With Ash Ra Tempel and Schnitzler's Eruption having tentatively shown the way, the first great German drone opus would be Cluster's Cluster 71, released in January of that year. Although it completely bombed and would later spend decades unreleased in any format, there can be no denying the impact Cluster 71 had. It has only 3 tracks, one taking up and entire side of vinyl (ah, the good old days), and none dipping under 7 minutes in length! All this performed by just three individuals - Cluster's main duo Hans-Joachim Roedelius and Dieter Moebius, and producer Conny Plank, who would go on to greater success as Kraftwerk's producer.

Describing Cluster 71 is tough, to be honest. None of the reviews I'd read of it, be they by Cope or no less than Wire magazine, prepared me for the sounds that emanated from my speakers after I pressed "play" the first time.

The music of Cluster is immense, planet-sized, titanic. Huge swathes of buzzing electronics rumble and shudder over you, cold and mechanical, like being caught inside the circuitry of some gigantic futuristic super-computer (intriguingly, for such serious music, the one I immediately think of is the computer from Douglas Adams' Hitch-Hiker's Guide to the Galaxy, which perhaps highlights the subtle humour and sense of humanity hidden under Cluster's immense robotic sound).

Yet, for all its modernism and futurism, Cluster 71 intriguingly features not one synthesizer! It's all done through saturated guitars, distorted organs and bank upon bank of oscillators and sine-wave generators. That it sounds so ahead of its time is testament to the visionary talents of Roedelius, Moebius and Plank. Cluster would go on to release a spate of amazing electro-drone albums over the next decade or so, even collaborating with Brian Eno and performing with Neu! guitarist Michael Rother as part of the much under-appreciated Harmonia (whose Deluxe album is a masterpiece of motorik electronic pop-rock), and are even still going today. Theire recent epic live drone-a-thon Berlin 07 is well worth checking out to show how well these absolute pioneers have weathered the storms of age.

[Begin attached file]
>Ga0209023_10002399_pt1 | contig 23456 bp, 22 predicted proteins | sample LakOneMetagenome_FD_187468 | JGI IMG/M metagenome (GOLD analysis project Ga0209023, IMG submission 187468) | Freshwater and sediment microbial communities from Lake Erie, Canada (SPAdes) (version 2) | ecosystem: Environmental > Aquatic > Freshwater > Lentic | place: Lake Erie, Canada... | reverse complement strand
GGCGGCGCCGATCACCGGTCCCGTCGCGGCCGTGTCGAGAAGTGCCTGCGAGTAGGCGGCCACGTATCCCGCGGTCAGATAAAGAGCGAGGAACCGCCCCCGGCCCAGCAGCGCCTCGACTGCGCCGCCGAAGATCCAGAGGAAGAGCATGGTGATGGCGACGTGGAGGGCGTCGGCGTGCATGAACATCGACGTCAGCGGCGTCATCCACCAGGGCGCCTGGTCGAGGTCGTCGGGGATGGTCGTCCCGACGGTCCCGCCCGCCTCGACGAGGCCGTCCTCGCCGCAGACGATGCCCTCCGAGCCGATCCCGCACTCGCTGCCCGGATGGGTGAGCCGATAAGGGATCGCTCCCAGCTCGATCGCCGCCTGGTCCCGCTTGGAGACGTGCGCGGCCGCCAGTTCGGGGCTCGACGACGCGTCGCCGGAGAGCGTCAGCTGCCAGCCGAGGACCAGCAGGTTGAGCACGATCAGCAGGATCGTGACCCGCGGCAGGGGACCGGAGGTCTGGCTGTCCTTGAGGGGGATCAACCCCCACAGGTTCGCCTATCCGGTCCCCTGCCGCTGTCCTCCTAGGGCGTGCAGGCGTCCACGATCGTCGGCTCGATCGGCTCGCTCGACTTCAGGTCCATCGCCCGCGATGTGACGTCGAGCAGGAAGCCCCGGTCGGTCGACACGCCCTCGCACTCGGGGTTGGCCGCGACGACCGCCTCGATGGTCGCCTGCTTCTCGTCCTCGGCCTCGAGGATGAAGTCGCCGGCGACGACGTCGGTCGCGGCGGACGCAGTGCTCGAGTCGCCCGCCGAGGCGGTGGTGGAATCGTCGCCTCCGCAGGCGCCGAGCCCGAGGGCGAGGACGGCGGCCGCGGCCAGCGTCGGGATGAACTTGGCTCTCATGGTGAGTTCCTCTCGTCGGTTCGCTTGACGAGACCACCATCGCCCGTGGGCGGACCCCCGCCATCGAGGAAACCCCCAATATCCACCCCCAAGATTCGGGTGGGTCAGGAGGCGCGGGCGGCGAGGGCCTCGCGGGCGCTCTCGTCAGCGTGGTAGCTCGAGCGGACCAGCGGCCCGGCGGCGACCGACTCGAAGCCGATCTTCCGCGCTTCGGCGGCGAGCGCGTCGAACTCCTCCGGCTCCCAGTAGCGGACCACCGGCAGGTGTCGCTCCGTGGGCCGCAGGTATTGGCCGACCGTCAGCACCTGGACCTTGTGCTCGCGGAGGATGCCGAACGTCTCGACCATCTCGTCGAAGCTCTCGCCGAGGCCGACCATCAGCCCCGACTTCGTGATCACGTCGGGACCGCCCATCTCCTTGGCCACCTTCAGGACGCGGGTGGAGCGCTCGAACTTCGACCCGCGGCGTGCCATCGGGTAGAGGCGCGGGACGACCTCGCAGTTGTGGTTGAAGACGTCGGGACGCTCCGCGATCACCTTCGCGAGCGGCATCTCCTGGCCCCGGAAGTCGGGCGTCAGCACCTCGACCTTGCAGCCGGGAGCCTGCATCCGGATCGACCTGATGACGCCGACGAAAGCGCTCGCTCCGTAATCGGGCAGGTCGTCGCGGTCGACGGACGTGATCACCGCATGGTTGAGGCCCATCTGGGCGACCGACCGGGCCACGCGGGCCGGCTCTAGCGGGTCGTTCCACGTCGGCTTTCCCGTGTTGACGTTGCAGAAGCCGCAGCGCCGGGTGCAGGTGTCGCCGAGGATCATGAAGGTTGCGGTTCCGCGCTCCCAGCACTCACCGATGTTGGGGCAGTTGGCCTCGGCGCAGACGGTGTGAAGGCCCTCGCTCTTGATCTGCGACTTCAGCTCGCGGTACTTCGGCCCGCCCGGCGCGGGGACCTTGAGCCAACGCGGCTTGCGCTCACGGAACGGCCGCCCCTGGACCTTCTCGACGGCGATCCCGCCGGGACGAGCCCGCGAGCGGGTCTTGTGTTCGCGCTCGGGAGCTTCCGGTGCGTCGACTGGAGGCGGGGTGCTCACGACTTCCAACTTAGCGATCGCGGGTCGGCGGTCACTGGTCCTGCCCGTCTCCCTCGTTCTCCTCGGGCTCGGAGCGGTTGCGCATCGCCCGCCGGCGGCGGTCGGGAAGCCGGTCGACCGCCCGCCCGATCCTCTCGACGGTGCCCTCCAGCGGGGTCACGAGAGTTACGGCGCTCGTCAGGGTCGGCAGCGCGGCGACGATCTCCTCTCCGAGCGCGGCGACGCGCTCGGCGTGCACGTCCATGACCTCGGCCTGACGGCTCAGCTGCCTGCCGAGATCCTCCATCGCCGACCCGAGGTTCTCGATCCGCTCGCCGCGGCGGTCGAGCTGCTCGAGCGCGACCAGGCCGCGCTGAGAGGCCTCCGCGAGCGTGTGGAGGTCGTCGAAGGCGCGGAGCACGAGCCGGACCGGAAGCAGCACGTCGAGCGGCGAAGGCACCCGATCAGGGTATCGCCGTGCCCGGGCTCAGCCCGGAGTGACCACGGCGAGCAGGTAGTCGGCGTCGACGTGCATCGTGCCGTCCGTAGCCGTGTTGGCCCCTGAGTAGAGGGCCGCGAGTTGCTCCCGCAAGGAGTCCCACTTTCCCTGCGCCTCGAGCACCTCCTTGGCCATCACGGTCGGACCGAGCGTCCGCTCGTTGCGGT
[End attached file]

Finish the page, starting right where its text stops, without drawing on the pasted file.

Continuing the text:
Cluster 71, already itself influenced by early Tangerine Dream and Eruption (plus their own work as Kluster), led the charge, and were quickly followed. Not to say everyone copied them, but rather that the ferile cultural climate in Germany at the time saw great ideas come to the fore simultaneously.

Tangerine Dream had already dabbled in elements of drone through leader Edgar Froese's buzzing guitar style and Conny Schnitzler's cello and violin on their debut, Electronic Meditation, and expanded into electronic ambience on the follow-up, 1971's Alpha Centauri (displaying the space/futurist concepts more fully). They really went to town, however, on 1972's Zeit, a four-track double-album so huge it remains hard to approach even today. The opener, 'Birth of Liquid Plejades' is a moog masterpiece, whilst elsewhere shimmering synths, distorted organ and moody cello helped set a tone of dark sci-fi gloominess, making Zeit their only full drone opus. They'd deliver some more drone/psych on 73's Atem, before moving into pulsating electro-ambience with the smash-hit Phaedra.

Meanwhile, former TD drummer Klaus Schulze had topped his previous comrades by unleashing his first solo album, Irrlicht, the same year as Zeit. It's a more concise, atmospheric record, featuring just Klaus on a titanic organ, and a stripped-down orchestra who apparently flipped out at the sounds they were being asked to create by the Berlin maverick. Irrlicht is massive and terrifying, two 20-minute-plus tracks of sheer cosmic drone, and as dark and twisted as the nastiest black metal. Indeed, Irrlicht sees drone going the second way I mentioned, as the title is German for 'Will-o'-the-wisp', those ghostly lights that sometimes appear over foggy marshes, anchoring it in a tradition of German folk and mythology (ghosts, pagan gods and magic, etc.) rather than futuristic sci-fi. As such, it is probably the darkest and most unsettling of all the German drone albums.

Schulze, like TD, would go on to produce a series of odd and beguiling albums that crossed over from pure drone to ambient electronica, eventually ending up in trance, techno and acid house. The follow-up to Irrlicht, however, was Cyborg, like TD's Zeit a massive double album featuring four tracks of pulsating electronics and buzzing futuristic organ. The arrival of more modern synths would deliver such forward-thinking electro albums as Blackdance, Timewind, Moondawn and X, but he'd only rarely return to the cathedral-sized drone of Irrlicht.